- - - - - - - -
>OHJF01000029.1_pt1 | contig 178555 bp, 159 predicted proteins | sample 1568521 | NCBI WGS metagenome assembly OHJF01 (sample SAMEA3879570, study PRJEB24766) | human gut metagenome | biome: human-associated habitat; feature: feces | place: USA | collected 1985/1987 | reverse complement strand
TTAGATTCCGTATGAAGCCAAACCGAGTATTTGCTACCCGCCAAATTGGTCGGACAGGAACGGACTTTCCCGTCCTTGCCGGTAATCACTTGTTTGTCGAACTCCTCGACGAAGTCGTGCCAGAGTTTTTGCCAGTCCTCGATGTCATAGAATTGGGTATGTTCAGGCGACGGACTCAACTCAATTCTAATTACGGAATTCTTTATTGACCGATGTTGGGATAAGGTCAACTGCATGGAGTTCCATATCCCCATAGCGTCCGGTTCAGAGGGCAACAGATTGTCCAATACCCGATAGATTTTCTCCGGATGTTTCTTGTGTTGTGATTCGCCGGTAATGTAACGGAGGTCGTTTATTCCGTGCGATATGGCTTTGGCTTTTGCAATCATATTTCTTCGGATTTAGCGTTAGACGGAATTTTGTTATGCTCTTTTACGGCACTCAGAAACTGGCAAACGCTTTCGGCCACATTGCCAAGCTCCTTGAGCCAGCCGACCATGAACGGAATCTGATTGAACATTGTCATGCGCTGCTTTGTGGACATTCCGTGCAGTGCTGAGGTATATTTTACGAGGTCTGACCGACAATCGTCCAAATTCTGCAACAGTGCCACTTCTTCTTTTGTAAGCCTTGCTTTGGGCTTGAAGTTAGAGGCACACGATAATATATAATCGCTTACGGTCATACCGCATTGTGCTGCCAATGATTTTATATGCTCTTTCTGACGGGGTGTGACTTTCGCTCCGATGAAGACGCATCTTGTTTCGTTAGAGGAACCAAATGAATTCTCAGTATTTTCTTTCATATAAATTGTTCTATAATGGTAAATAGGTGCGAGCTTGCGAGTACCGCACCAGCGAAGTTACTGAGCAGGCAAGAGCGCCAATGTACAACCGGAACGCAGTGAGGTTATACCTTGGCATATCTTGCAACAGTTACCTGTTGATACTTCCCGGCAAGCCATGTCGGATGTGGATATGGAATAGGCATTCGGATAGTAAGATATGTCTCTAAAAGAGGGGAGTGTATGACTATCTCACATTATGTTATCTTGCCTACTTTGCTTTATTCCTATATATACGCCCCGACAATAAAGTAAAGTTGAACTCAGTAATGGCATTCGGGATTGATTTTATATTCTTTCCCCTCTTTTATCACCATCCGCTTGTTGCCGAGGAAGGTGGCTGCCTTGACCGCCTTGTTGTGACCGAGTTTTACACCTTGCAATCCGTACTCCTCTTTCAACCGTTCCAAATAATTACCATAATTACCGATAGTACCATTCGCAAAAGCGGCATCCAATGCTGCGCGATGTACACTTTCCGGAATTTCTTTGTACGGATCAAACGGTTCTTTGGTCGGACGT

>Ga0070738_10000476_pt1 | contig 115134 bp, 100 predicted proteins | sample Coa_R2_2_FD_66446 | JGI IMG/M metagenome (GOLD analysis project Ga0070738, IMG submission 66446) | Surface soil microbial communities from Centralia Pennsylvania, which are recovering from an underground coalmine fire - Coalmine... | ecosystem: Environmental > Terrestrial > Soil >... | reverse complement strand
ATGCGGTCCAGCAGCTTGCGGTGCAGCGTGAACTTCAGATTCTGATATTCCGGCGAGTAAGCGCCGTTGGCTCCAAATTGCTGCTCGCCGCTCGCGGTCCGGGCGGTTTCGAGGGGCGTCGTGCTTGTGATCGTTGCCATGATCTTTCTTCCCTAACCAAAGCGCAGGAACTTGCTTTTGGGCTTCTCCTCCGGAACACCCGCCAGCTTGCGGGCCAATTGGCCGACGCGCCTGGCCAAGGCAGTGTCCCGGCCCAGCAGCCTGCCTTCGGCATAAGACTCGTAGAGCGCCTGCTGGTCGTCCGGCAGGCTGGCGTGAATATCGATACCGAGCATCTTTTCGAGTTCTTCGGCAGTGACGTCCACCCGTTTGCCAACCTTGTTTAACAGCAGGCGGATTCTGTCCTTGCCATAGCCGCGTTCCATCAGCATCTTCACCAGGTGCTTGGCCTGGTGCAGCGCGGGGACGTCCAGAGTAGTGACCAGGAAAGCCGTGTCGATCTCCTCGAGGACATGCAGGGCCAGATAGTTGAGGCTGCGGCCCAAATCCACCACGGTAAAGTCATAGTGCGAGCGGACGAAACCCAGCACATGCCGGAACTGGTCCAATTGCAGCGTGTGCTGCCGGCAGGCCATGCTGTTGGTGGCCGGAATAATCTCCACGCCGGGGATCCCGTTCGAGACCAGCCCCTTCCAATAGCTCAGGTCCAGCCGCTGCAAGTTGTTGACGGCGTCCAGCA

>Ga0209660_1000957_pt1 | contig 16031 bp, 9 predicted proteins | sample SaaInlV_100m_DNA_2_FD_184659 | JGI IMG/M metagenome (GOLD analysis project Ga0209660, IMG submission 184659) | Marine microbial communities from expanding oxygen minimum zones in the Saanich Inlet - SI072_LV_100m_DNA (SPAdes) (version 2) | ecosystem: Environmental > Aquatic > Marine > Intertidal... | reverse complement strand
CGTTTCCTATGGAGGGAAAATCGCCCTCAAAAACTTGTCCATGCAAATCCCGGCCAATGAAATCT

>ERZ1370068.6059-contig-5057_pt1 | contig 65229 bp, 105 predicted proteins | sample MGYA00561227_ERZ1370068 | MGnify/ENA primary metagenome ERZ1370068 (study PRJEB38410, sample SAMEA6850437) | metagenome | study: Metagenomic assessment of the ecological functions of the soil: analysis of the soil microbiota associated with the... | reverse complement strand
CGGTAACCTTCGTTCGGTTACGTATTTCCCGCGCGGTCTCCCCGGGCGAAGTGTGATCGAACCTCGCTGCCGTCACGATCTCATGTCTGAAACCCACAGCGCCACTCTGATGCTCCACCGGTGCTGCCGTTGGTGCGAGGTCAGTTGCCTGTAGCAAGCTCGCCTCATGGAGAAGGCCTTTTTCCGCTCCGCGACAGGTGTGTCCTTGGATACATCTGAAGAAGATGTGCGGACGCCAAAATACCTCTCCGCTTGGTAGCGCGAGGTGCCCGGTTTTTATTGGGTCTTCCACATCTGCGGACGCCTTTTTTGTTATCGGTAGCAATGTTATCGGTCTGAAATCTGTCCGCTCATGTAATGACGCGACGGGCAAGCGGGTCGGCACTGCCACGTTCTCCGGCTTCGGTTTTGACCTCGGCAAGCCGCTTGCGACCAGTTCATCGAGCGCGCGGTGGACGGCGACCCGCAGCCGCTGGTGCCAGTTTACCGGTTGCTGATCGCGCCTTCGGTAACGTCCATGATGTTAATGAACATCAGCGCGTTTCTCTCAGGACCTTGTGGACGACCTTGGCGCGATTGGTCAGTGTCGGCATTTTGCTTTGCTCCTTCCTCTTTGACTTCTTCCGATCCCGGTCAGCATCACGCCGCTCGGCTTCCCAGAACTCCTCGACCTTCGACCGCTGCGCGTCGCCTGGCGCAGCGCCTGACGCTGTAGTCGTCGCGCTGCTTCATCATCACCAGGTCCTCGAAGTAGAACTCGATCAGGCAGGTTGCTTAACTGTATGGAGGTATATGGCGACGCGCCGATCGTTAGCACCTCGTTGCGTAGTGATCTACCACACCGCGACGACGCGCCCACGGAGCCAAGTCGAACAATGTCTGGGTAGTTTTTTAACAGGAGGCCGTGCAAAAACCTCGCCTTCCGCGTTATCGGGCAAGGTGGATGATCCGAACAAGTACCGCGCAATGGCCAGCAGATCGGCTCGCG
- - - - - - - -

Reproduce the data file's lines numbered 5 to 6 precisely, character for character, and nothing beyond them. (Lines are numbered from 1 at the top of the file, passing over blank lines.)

>Ga0209660_1000957_pt1 | contig 16031 bp, 9 predicted proteins | sample SaaInlV_100m_DNA_2_FD_184659 | JGI IMG/M metagenome (GOLD analysis project Ga0209660, IMG submission 184659) | Marine microbial communities from expanding oxygen minimum zones in the Saanich Inlet - SI072_LV_100m_DNA (SPAdes) (version 2) | ecosystem: Environmental > Aquatic > Marine > Intertidal... | reverse complement strand
CGTTTCCTATGGAGGGAAAATCGCCCTCAAAAACTTGTCCATGCAAATCCCGGCCAATGAAATCT